Saturday, 27 February 2016

Conservatives avoid ideology

The problem with the Left, I’m frequently told, is that it’s too driven by dogmatic ideology. This means that instead of taking decisions in the light of real circumstances, it attempts to apply a sort of rule book of what it thinks of as principles: no NHS worker should ever be made redundant, no benefits claimant should ever lose entitlement, no nuclear weapon should ever be used.

On the other hand, parties of the Centre-Right, like the British Conservative Party, or the saner (i.e. non-Trump, non-Tea Party) reaches of the US Republican Party, are pragmatic in their outlook. They study how things really are before they reach a decision, and then adopt a policy that takes fully into account the reality of circumstances, That, after all, is the only way to ensure the success of a policy.

Crazy ideologues
Unlike the fine pragmatists behind tough new conditions for junior doctors
For instance, back in 2010 the British Conservatives, seeing the parlous state of the world and in particular British economy (which had been mismanaged by Labour doing crazy things like spending on healthcare), decided pragmatically to sort out the deficit in public spending with a view, ultimately, to reducing public debt.

What made the task more difficult was that they took another pragmatic decision: never, under any circumstances, to increase taxes. Let’s be absolutely clear that there’s nothing ideological about such a stance. It’s purely pragmatic. The Conservatives have observed reality and reached the inspired insight that no one likes taxes. This is especially true of their supporters. So they opposed tax increases.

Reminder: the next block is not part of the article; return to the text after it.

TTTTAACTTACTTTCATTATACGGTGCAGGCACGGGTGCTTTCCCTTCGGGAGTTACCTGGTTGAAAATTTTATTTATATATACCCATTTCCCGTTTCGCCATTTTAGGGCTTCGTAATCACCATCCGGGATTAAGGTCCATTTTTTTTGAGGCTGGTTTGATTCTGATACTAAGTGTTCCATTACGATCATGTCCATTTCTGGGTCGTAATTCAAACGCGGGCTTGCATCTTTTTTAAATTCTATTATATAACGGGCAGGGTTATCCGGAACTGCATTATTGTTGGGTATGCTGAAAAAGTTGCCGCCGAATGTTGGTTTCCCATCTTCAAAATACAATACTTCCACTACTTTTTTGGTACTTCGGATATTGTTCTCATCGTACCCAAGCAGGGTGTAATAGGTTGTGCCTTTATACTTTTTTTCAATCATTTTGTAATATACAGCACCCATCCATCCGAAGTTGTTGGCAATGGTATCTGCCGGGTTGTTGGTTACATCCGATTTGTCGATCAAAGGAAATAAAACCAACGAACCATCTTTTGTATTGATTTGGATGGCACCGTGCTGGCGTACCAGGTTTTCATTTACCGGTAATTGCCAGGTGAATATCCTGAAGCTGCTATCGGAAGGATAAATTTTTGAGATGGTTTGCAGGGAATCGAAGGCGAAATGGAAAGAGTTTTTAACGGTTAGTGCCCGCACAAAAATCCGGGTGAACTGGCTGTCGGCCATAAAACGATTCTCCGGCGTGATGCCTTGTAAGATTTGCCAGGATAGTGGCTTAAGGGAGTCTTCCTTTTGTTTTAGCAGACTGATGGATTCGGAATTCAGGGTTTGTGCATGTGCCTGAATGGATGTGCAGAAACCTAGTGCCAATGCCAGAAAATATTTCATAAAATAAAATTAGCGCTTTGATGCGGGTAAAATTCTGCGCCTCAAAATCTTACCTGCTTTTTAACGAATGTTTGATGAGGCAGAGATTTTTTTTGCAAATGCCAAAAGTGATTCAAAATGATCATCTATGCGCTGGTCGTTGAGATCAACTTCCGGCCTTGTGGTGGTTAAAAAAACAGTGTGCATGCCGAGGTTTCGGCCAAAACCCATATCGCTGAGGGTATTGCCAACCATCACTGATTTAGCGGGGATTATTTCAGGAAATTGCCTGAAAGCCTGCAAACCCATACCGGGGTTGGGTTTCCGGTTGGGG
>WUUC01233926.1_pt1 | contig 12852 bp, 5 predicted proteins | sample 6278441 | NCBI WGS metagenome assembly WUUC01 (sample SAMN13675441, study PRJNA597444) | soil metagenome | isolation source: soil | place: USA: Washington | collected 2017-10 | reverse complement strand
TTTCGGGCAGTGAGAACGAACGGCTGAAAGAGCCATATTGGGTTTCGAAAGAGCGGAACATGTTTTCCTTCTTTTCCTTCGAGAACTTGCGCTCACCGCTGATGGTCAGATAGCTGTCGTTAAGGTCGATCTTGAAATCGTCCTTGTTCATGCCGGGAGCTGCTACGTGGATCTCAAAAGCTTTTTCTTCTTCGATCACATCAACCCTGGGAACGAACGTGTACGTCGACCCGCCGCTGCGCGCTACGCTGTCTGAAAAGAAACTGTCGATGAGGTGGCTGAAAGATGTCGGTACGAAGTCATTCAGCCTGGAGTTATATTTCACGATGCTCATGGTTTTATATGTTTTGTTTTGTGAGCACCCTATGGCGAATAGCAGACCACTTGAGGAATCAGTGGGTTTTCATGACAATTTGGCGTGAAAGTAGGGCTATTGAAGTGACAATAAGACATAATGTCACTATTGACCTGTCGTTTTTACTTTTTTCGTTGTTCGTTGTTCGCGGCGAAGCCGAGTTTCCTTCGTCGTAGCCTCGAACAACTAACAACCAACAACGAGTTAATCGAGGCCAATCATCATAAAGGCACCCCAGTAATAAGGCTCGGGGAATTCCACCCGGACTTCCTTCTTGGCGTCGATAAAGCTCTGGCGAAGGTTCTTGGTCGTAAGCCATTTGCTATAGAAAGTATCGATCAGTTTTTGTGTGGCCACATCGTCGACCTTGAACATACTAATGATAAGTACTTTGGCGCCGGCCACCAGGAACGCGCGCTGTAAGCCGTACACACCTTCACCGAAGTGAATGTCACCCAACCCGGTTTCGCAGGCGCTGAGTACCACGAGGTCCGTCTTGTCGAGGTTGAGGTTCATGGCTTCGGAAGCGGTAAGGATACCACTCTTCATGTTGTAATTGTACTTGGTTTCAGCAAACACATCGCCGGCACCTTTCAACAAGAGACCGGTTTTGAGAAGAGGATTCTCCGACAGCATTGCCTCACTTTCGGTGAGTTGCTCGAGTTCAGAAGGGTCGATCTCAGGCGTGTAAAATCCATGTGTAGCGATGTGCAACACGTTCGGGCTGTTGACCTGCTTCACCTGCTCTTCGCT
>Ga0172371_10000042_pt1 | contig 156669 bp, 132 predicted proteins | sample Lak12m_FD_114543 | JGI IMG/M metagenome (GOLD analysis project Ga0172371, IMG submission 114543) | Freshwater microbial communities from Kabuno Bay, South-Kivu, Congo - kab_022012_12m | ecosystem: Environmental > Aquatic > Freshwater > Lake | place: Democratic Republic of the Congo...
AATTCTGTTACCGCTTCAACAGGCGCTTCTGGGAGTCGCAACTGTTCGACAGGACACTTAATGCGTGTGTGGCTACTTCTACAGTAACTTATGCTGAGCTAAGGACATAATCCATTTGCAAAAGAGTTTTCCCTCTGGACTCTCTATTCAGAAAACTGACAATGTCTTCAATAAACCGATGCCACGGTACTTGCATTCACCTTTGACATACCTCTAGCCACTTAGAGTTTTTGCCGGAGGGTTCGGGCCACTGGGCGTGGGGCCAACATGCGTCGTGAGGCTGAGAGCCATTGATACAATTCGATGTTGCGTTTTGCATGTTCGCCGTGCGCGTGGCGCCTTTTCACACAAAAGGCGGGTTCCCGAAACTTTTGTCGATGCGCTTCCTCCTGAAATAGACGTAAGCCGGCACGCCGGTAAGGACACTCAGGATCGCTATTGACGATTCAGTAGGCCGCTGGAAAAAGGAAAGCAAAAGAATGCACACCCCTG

As a result, bringing the public deficit under control hasn’t gone as well as they might like. Conservative austerity policies have hugely reduced public expenditure. It’s true that they’ve created crisis conditions in our hospitals and our classrooms, but it needed to be done. Or so I’m told. Needed to be done, even though, far from falling, the UK national debt has grown to the highest levels ever seen.

Still, they haven’t increased taxation. Why, they’ve even reduced it for top incomes. A pragmatic decision, presumably based on the pragmatic observation that most of their major contributors benefit from that reduction, and by increasing their disposable income, there’s a reasonable chance that more of it will be disposed of towards them. Pragmatically.

The government has also decided to address a terrible public health problem, growing rapidly throughout the prosperous world: obesity and, in particular, childhood obesity. They have promised us a strategy for tacking it. According to today’s Guardian, they promised it for December 2015. Then for January, then February, then perhaps March. Now, it seems, the date has gone out to June.

As the Guardian made clear, this may in part be due to the fact that increasing numbers of people are calling for a tax on sugar in drinks and foods. There is a widespread view that this might reduce obesity, particularly among children. Obese children are much more likely to encounter health problems as adults, including type II diabetes which, apparently, now absorbs 10% of NHS expenditure.

The popularity of this call for a tax is a problem for the government. They don’t want to publish a strategy that doesn’t call for one. Nor, however, do they want to introduce such a tax. Remember? Conservatives don’t increase taxes. Ever. Whatever the circumstances.

Shame, really. There’s a major health problem to address. And a significant saving for the NHS to generate. But, hey, we don’t increase taxes.

It’s just as well they don’t suffer from the besetting sin of the Left: ideology. Otherwise they might be so rigidly and uncompromisingly wedded to a view that they wrongly treat as a principle that it would prevent them taking necessary action.

And we wouldn’t want that, would we?

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